And fly she did…until…second grade. The proverbial shit hit the fan. The aggressive behaviors started. Sleep issues started. Being emotionally and physically unavailable for learning started. It was so bad! I was being called at work to come and get her. They had a codeword (Bubblegum) for when she melted down and she was eloping. Oh, and worst of all, our amazing principal went to another school. It was awful! I added fiber to her diet and that helped some of the constipation issues she was having. We took her to a developmental pediatrician who put her on Tenex and that helped the sleep issues. The year ended better than it started but not great. We realized that Debbie was hitting her academic ceiling. The work was becoming too hard and she couldn’t keep up with it anymore. They started pulling her out of the classroom more and more. And when we had our annual IEP meeting we decided it was time for more pull-out hours for third grade. It was time for her to go to the “special” classroom. My heart was broken. I knew that once we made the decision to pull her out of the classroom more than she was in the classroom, it was going to be awfully hard to get her back in there. Oh look! There’s that nagging notion again. It’s not about what’s best for me. It’s about what’s best for Debbie!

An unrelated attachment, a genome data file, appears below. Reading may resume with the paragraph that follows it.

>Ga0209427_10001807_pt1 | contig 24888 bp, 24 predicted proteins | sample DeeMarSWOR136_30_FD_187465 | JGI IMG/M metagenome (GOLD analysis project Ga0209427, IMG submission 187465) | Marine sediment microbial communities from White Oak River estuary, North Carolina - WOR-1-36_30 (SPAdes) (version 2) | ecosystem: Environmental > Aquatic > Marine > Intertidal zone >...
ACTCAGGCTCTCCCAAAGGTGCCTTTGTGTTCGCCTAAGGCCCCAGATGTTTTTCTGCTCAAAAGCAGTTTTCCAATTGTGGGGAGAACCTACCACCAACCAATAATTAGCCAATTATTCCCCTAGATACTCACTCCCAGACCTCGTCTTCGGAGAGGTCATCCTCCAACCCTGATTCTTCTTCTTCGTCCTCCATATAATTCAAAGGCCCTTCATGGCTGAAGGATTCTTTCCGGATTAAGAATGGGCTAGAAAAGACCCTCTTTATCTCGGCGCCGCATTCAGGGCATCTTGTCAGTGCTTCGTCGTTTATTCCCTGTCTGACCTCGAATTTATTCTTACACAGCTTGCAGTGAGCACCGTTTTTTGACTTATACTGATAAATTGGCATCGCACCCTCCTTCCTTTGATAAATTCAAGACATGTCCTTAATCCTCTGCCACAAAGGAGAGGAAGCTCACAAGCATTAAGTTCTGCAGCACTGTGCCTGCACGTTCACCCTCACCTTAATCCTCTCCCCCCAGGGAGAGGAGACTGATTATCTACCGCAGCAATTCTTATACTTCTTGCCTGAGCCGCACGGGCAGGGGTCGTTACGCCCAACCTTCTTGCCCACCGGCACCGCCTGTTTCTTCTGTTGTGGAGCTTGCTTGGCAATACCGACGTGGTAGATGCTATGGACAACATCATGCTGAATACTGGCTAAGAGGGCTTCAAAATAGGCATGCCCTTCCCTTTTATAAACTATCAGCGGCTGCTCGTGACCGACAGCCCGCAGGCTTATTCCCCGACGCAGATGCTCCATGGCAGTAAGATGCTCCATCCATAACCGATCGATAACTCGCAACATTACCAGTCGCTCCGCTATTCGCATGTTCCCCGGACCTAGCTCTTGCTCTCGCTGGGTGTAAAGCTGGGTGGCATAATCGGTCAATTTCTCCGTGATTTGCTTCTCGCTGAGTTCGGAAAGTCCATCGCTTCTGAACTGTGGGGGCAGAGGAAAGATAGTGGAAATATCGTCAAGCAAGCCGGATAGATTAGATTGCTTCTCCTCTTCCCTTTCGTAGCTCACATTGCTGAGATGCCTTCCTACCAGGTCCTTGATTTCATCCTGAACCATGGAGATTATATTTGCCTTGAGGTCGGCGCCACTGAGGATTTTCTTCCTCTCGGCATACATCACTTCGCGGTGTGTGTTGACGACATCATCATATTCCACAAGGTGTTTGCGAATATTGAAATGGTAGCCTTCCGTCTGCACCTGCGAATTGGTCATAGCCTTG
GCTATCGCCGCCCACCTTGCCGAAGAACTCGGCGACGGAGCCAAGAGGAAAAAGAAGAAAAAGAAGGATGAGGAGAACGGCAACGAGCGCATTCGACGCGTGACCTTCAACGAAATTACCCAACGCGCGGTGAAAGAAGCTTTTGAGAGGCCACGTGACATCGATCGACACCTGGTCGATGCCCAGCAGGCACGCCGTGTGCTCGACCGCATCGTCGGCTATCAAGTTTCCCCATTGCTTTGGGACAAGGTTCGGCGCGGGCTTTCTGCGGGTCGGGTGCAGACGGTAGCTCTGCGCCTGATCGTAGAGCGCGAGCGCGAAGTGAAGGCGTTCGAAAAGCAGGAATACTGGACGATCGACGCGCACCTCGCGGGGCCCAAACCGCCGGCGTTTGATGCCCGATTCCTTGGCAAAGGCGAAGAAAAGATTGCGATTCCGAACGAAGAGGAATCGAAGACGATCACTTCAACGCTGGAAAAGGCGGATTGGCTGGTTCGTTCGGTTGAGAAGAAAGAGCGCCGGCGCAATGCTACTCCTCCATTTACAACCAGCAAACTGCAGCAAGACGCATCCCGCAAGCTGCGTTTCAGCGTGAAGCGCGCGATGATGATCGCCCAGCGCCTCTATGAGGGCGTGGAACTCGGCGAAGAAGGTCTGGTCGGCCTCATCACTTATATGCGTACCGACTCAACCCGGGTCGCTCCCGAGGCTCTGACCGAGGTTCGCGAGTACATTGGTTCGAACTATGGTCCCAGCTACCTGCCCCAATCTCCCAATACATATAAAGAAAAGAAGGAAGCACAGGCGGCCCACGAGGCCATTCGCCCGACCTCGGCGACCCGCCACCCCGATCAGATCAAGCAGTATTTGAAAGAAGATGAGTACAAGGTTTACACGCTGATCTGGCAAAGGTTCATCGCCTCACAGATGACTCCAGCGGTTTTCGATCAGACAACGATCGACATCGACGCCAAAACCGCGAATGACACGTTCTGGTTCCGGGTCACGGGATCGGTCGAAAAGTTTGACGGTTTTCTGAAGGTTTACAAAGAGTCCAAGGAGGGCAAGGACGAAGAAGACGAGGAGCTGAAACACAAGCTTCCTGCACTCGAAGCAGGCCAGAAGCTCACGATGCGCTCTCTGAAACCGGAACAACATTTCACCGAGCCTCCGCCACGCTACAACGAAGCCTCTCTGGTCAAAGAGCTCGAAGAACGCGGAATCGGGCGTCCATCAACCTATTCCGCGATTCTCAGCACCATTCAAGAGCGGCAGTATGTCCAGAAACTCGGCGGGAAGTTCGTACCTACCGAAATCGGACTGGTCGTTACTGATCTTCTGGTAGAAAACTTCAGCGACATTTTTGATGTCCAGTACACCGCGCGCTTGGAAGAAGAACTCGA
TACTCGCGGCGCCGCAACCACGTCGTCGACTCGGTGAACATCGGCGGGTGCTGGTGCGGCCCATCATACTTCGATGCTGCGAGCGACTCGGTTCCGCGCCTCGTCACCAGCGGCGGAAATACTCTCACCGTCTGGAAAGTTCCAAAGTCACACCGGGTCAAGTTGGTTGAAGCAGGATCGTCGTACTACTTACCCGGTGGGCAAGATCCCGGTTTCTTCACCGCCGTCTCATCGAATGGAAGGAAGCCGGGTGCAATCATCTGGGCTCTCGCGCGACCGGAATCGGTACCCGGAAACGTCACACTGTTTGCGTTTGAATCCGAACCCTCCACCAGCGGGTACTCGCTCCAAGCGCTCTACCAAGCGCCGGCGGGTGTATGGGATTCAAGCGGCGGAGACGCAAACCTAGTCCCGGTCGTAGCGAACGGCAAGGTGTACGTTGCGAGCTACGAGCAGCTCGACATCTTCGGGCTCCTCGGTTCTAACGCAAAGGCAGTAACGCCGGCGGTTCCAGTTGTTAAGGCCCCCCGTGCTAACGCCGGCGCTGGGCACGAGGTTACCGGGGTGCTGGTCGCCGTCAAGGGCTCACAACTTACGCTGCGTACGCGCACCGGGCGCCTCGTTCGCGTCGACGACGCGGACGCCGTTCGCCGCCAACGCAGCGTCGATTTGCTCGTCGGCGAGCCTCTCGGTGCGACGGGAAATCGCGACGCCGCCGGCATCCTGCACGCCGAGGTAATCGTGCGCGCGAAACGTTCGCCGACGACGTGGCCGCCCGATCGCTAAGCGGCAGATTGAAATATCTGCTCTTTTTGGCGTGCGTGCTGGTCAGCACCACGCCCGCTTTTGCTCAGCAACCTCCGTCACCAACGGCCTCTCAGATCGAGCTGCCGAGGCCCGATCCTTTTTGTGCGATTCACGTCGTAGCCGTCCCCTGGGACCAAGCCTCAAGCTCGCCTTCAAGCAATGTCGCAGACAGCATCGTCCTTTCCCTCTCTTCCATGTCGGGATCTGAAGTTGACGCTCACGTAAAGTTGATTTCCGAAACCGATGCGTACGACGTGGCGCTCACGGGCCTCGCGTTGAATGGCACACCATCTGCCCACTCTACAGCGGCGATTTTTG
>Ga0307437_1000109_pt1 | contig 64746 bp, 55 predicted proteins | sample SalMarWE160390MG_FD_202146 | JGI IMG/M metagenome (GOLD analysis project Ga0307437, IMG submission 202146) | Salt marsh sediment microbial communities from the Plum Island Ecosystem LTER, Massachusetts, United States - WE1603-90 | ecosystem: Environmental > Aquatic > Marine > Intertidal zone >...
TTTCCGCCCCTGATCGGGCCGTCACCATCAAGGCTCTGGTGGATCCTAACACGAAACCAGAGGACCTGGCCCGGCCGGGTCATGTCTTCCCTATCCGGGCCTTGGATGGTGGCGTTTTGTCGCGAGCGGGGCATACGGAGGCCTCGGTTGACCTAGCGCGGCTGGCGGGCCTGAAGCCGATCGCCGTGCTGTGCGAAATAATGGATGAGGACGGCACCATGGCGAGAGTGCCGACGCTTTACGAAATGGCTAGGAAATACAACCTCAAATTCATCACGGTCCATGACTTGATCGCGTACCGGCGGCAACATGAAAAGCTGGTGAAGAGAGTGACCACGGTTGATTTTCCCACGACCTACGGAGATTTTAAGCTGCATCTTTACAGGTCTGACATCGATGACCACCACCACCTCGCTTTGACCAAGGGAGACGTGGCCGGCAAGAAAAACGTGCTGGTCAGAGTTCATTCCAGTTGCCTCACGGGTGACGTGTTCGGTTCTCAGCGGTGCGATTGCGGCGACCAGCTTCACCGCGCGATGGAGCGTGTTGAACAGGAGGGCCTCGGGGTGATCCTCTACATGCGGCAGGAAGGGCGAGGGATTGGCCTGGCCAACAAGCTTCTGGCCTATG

Third grade went better. She was in the small group setting. She was getting better sleep. We even tried to a lame extent the GF diet. There were a few meltdowns but mostly it was the self-control of keeping self-to-self. Overall, it was a much better year because of those factors and the fact that Debbie was now being instructed at her developmental level. Did I want her included in the gen ed classroom more? Of course. Did I want her to be successful? More than anything! We had our annual IEP meeting and it was determined that Debbie’s hours remain the same because she was meeting success.